|The stupid question is the question not asked|
This may or may not be off-topic. It does involve Perl, at least peripherally, though.
Not long ago, I found myself telling someone "People who live in houses made of Windows shouldn't throw stones." The follow-on to that, of course, was my statement that "I'm glad Linux was built from reinforced concrete."
In relating this to another audience, being inordinately impressed with my own cleverness, I got this response from Sterling "Chip" Camden: "So you only have to avoid throwing jackhammers."
Being the contemplative sort that I am, I found myself considering that statement as it relates to concrete (pun intended) reality. I noted that Linux seems to come with the software equivalent of tools like jackhammers (and backhoes and water saws and every other frighteningly powerful industrial tool out there), while Windows mostly seems to come with pebbles. As I considered it in more depth, I realized that this correlation of included tools' destructive ability to the power and flexibility of the system seems to bear out across other OSes as well, and even into other realms.
Two other realms in particular to which I've applied the concept conceptually are the sociopolitical and programming languages. Most of you will have heard Perl called the "Swiss Army Chainsaw" of programming languages, of course: if you're not careful, you could easily saw off your own leg, to say nothing of the fact that it's ugly and noisy and belches noxious fumes while you're using it, but that all provides a great deal of versatility and power that is rare in other languages. What it really boils down to, as far as I can tell, is this: By providing the tools, you empower those who know how to use them to do great things. Those who are both incompetent to use such tools effectively and too irresponsible to avoid dangerous tools when they should do so become victims of their own willful ignorance. It requires a little bit of willingness to take responsibility for one's own actions to avoid being a menace, but when others who have that sense of responsibility have the same tools they provide sort of an insulating layer against the behavior of the irresponsible few, and the system as a whole is strengthened.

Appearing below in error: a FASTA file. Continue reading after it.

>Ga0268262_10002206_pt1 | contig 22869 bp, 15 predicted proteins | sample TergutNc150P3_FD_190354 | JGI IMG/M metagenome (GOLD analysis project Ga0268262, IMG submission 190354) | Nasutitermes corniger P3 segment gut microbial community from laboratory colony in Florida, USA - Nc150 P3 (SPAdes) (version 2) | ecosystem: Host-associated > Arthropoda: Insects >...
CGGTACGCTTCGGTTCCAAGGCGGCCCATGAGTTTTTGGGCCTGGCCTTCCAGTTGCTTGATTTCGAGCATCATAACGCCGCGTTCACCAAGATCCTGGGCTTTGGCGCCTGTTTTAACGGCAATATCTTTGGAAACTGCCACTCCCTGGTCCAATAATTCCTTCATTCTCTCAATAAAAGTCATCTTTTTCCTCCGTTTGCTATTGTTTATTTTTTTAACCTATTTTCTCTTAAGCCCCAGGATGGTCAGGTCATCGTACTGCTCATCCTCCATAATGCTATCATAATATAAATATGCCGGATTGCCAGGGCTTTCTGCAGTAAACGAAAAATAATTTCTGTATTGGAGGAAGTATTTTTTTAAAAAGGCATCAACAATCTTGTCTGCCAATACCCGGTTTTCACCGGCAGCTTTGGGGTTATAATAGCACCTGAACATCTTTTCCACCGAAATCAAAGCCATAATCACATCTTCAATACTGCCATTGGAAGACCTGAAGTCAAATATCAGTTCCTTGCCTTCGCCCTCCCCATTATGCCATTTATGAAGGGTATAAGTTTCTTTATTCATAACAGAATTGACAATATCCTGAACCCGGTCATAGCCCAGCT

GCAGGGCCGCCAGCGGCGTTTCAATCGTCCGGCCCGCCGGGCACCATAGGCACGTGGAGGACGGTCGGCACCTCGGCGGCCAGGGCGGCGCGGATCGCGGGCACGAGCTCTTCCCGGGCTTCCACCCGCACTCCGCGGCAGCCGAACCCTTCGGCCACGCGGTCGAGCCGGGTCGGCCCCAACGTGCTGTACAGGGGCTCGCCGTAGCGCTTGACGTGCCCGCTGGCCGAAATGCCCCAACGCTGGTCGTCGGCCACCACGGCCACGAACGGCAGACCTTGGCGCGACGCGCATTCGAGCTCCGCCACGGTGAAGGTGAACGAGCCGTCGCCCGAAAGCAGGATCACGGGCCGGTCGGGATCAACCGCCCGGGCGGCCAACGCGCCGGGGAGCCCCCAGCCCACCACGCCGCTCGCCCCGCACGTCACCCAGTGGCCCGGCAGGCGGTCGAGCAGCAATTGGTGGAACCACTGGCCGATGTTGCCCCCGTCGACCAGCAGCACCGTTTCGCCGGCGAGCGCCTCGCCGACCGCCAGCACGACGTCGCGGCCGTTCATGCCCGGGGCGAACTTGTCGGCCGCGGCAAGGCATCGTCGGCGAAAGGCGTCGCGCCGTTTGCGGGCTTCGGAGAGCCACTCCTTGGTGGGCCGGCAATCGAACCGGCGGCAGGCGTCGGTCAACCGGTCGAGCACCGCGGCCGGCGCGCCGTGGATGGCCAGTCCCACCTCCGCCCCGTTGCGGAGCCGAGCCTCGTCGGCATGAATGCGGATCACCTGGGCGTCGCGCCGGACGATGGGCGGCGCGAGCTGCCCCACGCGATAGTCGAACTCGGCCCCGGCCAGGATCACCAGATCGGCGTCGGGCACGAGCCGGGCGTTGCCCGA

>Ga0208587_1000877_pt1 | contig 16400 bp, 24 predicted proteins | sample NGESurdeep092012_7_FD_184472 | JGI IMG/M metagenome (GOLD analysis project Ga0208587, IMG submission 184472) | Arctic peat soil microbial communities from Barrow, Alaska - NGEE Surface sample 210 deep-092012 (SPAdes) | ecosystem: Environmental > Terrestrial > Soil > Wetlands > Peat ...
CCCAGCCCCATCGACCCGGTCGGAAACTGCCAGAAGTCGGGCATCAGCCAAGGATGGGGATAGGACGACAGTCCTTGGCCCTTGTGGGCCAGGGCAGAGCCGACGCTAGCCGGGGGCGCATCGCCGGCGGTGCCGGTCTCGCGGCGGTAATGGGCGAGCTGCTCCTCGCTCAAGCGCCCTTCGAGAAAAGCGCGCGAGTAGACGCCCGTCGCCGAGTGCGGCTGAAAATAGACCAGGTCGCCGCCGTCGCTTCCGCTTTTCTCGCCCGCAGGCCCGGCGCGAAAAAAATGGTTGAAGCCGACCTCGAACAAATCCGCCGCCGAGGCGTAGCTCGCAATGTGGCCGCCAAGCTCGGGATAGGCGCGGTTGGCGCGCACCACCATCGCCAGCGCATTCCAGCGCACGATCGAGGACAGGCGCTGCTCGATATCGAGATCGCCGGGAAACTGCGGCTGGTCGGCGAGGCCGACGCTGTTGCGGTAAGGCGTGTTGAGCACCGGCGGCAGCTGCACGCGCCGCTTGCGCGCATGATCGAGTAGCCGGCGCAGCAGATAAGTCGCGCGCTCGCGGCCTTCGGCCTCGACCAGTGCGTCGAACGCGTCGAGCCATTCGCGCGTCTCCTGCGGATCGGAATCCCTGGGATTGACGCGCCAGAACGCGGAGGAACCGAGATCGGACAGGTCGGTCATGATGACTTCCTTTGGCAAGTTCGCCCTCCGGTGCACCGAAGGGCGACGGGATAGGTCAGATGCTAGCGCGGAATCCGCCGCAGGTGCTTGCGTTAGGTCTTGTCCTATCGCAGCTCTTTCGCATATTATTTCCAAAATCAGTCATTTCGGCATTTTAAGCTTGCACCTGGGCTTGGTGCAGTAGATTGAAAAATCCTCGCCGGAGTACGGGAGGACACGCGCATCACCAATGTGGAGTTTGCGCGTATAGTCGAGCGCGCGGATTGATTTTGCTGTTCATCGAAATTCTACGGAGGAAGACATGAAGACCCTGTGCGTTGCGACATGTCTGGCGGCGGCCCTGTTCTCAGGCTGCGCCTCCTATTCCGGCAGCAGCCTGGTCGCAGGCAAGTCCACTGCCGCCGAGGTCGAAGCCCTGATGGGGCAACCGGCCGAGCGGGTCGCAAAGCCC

There was a lot more thought going into this than the above, but that's kind of a summary of some of the important stuff. Ultimately, I distilled the whole thought process into what I call
Perrin's Principle of Inclusion: The strength of any system is directly proportional to the power of the tools it provides for the general public.
I guess it's sort of an answer to (for instance) the Perl-dismissers amongst the Java crowd who complain about how "dangerous" Perl can be. The answer is that the language is merely powerful and flexible; it's the programmer who can be dangerous. Allowing the programmer that power and flexibility is a net win, however, because of what I (hubristically) called Perrin's Principle of Inclusion.